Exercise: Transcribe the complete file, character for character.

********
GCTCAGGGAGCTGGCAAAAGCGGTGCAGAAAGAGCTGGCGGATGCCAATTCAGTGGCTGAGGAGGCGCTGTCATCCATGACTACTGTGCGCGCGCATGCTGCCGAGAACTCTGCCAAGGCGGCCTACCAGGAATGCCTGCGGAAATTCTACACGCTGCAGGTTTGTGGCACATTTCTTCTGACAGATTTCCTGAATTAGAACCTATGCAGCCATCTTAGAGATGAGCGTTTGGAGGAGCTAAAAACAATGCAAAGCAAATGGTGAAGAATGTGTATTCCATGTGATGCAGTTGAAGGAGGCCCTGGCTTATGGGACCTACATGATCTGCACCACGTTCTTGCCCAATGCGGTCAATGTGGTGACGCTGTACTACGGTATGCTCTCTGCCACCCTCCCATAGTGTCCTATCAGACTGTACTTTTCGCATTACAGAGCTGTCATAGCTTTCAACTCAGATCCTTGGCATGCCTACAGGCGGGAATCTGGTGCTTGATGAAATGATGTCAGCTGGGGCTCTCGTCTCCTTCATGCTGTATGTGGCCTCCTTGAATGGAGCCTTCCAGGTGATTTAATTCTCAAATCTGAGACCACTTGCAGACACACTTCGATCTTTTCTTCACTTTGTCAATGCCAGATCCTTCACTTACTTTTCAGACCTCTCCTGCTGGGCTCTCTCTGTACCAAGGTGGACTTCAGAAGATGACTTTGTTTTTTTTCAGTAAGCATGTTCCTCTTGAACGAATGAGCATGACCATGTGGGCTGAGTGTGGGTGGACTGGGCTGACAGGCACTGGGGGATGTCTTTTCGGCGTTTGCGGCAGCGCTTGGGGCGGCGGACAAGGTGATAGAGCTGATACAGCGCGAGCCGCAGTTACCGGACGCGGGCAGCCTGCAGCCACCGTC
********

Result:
GCTCAGGGAGCTGGCAAAAGCGGTGCAGAAAGAGCTGGCGGATGCCAATTCAGTGGCTGAGGAGGCGCTGTCATCCATGACTACTGTGCGCGCGCATGCTGCCGAGAACTCTGCCAAGGCGGCCTACCAGGAATGCCTGCGGAAATTCTACACGCTGCAGGTTTGTGGCACATTTCTTCTGACAGATTTCCTGAATTAGAACCTATGCAGCCATCTTAGAGATGAGCGTTTGGAGGAGCTAAAAACAATGCAAAGCAAATGGTGAAGAATGTGTATTCCATGTGATGCAGTTGAAGGAGGCCCTGGCTTATGGGACCTACATGATCTGCACCACGTTCTTGCCCAATGCGGTCAATGTGGTGACGCTGTACTACGGTATGCTCTCTGCCACCCTCCCATAGTGTCCTATCAGACTGTACTTTTCGCATTACAGAGCTGTCATAGCTTTCAACTCAGATCCTTGGCATGCCTACAGGCGGGAATCTGGTGCTTGATGAAATGATGTCAGCTGGGGCTCTCGTCTCCTTCATGCTGTATGTGGCCTCCTTGAATGGAGCCTTCCAGGTGATTTAATTCTCAAATCTGAGACCACTTGCAGACACACTTCGATCTTTTCTTCACTTTGTCAATGCCAGATCCTTCACTTACTTTTCAGACCTCTCCTGCTGGGCTCTCTCTGTACCAAGGTGGACTTCAGAAGATGACTTTGTTTTTTTTCAGTAAGCATGTTCCTCTTGAACGAATGAGCATGACCATGTGGGCTGAGTGTGGGTGGACTGGGCTGACAGGCACTGGGGGATGTCTTTTCGGCGTTTGCGGCAGCGCTTGGGGCGGCGGACAAGGTGATAGAGCTGATACAGCGCGAGCCGCAGTTACCGGACGCGGGCAGCCTGCAGCCACCGTC